By Melissa F. Pheterson, courtesy of University of Chicago Magazine
Photos by Adam Nadel
It’s production day at Crumpled Press headquarters. The editors—Jordan McIntyre, AB’99; Alexander Bick, AB’99; Aaron Tugendhaft, AB’99, AM’06; and Nicholas Jahr—convene on a January Saturday to churn out the press’s newest batch of Codex in Crisis, a 64-page treatise on book digitization by Princeton historian Anthony Grafton, AB’71, AM’72, PhD’75.
The scene at McIntyre’s Brooklyn loft is more craft circle than assembly line. A dozen workers, paid in cheese and pretzels, snip string and strips of glue, slice paper, fold covers ejected from an Epson printer, feed books into the drill press, and slide black thread into spines. The session wraps at 8 PM with 78 fresh books, each binder’s initials proudly scrawled in the colophon of his or her creation.
“It’s like quilting,” says McIntyre, a graduate student at New York University. “It’s a homespun model that people miss.”
The brainchild of McIntyre and Bick, Crumpled Press publishes work by new authors and sets previously unpublished, notable lectures and articles into proper books—hand-sewn—on culture, politics, self-reflection, and poetry. “It’s original, thought-provoking work that might otherwise be tossed aside,” says Bick, who is pursuing a history PhD at Princeton. “Hence the name Crumpled Press.”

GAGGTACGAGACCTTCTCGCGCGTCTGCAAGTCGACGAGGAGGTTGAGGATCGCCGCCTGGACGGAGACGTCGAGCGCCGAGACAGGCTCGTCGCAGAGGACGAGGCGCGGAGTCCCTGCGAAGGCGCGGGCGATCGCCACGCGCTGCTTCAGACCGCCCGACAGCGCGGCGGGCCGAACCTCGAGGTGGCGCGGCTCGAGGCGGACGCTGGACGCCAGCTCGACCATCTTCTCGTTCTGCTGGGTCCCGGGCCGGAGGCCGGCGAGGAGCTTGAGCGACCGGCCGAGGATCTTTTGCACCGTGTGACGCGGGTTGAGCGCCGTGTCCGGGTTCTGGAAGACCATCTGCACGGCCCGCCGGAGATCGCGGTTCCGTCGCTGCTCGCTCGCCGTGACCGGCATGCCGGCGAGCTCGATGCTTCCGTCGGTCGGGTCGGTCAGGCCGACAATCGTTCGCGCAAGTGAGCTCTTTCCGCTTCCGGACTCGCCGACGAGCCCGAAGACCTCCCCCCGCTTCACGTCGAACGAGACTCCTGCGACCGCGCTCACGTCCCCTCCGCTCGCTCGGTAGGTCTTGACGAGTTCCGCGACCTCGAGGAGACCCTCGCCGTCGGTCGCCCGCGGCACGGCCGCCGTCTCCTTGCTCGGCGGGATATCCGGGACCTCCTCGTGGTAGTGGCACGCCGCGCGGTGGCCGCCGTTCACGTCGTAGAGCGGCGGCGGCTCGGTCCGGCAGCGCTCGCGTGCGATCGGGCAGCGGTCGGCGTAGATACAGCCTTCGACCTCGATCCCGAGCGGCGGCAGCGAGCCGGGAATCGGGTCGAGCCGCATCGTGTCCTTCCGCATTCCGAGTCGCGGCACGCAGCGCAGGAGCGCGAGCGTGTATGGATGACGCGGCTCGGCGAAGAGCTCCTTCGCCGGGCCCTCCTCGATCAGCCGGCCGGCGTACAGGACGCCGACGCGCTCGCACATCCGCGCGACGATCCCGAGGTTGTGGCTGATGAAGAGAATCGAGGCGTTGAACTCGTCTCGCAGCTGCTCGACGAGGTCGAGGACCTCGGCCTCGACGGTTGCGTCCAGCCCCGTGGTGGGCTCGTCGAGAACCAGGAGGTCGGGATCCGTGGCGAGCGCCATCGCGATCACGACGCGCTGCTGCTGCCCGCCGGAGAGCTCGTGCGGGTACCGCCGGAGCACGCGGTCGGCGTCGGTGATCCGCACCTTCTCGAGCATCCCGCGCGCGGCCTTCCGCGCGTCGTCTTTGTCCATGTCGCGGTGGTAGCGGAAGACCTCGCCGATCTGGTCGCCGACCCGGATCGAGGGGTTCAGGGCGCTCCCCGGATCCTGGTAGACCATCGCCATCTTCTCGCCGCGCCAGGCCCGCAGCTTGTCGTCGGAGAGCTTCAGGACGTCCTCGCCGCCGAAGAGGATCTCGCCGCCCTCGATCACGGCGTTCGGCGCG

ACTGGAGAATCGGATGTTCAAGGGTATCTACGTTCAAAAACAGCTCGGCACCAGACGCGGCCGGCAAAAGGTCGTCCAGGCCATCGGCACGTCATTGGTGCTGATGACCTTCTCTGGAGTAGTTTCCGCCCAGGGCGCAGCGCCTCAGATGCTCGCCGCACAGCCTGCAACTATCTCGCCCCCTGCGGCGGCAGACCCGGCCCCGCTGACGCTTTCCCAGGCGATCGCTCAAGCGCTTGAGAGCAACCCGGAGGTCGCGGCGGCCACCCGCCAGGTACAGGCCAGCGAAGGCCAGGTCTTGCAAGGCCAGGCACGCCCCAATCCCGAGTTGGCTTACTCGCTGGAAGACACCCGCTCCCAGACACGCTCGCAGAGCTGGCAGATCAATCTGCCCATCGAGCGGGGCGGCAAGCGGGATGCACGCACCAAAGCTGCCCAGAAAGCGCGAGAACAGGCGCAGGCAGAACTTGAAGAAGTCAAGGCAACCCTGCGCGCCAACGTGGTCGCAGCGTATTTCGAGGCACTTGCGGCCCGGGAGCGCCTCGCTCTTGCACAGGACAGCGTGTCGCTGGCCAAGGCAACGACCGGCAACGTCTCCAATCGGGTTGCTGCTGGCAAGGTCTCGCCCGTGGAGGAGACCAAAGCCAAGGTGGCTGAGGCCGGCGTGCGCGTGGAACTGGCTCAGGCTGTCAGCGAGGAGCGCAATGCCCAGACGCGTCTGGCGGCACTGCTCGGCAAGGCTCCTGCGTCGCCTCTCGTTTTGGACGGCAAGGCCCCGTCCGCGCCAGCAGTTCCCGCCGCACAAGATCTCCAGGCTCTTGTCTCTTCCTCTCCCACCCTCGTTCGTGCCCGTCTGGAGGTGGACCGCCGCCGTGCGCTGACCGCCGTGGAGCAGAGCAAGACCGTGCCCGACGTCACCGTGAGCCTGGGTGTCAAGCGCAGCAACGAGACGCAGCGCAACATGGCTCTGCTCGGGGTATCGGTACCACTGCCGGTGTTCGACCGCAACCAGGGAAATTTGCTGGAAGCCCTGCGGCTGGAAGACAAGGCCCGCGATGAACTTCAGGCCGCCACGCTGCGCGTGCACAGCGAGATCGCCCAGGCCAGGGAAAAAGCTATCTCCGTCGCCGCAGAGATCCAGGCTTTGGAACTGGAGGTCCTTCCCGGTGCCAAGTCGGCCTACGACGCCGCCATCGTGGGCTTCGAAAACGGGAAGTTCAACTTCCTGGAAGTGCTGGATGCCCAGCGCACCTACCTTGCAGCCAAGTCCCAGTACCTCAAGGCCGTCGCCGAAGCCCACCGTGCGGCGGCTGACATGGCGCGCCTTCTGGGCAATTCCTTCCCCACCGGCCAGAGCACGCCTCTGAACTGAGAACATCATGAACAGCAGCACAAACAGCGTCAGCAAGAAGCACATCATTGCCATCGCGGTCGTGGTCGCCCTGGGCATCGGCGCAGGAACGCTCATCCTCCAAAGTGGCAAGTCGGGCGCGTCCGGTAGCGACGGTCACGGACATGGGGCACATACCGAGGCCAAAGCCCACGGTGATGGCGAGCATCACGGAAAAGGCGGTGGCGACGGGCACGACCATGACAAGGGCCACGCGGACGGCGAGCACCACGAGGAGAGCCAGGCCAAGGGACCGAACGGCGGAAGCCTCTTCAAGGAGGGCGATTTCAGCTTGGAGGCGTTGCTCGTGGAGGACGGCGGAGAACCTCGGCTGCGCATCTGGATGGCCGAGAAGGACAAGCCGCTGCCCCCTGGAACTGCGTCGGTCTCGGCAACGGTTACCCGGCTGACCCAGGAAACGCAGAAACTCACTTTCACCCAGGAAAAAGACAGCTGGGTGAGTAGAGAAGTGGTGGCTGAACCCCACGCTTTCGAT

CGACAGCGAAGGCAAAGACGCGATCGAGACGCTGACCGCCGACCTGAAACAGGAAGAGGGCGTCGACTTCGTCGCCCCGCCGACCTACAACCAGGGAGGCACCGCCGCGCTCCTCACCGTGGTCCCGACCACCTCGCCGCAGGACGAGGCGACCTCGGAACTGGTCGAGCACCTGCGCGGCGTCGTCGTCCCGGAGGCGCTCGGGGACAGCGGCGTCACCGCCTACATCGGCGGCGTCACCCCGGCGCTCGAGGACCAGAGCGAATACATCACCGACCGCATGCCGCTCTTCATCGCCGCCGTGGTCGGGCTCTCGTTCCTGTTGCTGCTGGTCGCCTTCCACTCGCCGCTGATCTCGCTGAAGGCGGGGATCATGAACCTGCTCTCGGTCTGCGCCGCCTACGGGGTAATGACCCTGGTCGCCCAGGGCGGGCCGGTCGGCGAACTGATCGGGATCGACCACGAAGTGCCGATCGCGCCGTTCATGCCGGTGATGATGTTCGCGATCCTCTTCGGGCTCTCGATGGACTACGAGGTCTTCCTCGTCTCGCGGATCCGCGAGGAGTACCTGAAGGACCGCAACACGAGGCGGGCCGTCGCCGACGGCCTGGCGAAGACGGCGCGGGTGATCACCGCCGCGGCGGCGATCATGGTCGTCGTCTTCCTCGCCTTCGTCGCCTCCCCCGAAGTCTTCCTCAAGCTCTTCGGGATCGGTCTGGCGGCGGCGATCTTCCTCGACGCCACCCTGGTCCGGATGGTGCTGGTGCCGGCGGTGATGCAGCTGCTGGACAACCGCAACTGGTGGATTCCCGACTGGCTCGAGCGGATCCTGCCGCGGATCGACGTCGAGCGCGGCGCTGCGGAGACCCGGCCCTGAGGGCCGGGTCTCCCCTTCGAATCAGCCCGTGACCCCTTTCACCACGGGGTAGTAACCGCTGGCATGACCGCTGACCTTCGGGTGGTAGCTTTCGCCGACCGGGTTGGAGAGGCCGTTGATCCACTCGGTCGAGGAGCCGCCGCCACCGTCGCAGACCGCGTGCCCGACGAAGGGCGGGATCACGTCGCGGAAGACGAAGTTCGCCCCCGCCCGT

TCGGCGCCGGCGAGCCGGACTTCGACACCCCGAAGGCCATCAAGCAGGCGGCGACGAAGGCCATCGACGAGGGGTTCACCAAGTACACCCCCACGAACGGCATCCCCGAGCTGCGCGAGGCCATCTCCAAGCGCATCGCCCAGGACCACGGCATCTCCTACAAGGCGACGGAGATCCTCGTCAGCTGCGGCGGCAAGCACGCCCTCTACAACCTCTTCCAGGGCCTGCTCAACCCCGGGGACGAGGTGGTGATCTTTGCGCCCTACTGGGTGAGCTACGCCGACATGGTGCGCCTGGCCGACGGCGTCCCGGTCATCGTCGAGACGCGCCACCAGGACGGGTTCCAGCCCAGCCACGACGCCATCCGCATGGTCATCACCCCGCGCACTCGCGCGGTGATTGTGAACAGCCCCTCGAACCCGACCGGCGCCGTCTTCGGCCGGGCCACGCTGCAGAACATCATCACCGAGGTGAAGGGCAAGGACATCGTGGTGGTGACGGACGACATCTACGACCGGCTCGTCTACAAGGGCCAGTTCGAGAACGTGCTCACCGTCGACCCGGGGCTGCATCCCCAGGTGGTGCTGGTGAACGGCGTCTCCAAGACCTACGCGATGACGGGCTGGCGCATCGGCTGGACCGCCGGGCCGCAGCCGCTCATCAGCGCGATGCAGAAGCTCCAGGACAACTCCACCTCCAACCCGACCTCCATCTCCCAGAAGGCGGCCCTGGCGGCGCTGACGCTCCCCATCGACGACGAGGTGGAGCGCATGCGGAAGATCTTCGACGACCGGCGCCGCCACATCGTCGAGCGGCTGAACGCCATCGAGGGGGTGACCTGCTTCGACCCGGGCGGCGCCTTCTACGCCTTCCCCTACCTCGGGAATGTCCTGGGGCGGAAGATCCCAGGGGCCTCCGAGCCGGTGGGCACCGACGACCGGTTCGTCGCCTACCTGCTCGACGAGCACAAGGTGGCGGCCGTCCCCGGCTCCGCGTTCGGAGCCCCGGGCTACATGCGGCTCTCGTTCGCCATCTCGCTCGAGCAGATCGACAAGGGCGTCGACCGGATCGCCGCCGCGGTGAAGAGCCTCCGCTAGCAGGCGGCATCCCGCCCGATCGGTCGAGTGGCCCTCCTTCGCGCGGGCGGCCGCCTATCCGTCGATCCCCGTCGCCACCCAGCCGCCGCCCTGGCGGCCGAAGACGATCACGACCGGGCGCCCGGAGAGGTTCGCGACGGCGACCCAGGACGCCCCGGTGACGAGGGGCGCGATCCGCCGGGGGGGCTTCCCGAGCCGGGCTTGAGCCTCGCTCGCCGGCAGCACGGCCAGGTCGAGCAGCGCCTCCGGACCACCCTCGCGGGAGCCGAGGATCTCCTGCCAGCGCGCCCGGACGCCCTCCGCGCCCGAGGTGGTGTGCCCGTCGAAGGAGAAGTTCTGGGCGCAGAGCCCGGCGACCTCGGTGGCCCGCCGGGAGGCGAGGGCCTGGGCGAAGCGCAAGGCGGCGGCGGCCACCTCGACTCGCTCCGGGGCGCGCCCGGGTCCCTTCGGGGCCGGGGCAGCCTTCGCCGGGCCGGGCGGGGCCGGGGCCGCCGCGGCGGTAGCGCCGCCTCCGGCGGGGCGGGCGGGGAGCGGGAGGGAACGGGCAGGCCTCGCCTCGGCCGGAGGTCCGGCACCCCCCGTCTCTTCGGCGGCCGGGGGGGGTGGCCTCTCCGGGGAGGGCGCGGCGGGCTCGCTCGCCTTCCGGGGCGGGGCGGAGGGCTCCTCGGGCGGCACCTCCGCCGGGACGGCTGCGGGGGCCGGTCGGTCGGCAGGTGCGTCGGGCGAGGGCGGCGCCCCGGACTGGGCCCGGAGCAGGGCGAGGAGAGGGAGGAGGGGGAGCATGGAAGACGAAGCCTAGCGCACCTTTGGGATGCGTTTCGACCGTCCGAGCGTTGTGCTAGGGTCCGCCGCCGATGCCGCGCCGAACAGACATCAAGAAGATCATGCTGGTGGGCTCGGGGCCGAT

In the four years since the outfit’s birth, the editors have published nine titles—from a series of fictional voicemails placed on 9/11 to a meditation on Darwinian selection, sexuality, and fashion—priced from $5 to $25.
The press took shape in 2005 when McIntyre fished out from under his bed a series of poems he’d written for his undergraduate English thesis. “I figured I’d take the Whitmanian route and publish them myself,” he says of the collection, Still Leaves. Typesetting in Microsoft Word, he bound the poems in textured paper, and as a surprise his mother embroidered the cover with needlepoint leaves.
Today the four editors work with each author to create a book’s artisanal feel, reproducing journal sketches or deliberating fonts, flyleaves, and covers, to savor the printed-page aesthetic in an era of digitized technology.
The books have been sold on consignment and at stores like Hyde Park’s 57th Street Books, as well as online and at author events. The editors pour profits into operating capital, and they regard their labor as happily donated. Over the years the friends have fine-tuned their binding parties, phasing out such hazards as red wine—though sometimes a needle-poked finger can dribble blood onto the page, as with Tugendhaft’s copy of Codex. “We perish to publish,” he jokes.
In fact, Crumpled Press is flourishing. Although its first four publications sold only ten to 30 copies each, Codex’s sales have approached 400. Expanded from a 2007 New Yorker article, the book was first released in a limited edition of 250 copies, each hand-numbered with a letterpress cover and holding a fold-out color plate.
“The standard line is that digitization kills books,” says Bick. “I think it’s more accurate to say there’s a symbiosis. The Internet generates most of our sales. We use digital technology like laser printing to produce our books.” The press’s increased sales figures may owe a debt to its unique business model, as consumers are drawn to the books’ tactile richness. Says Bick: “Our success contradicts the idea that bookmaking no longer makes sense.”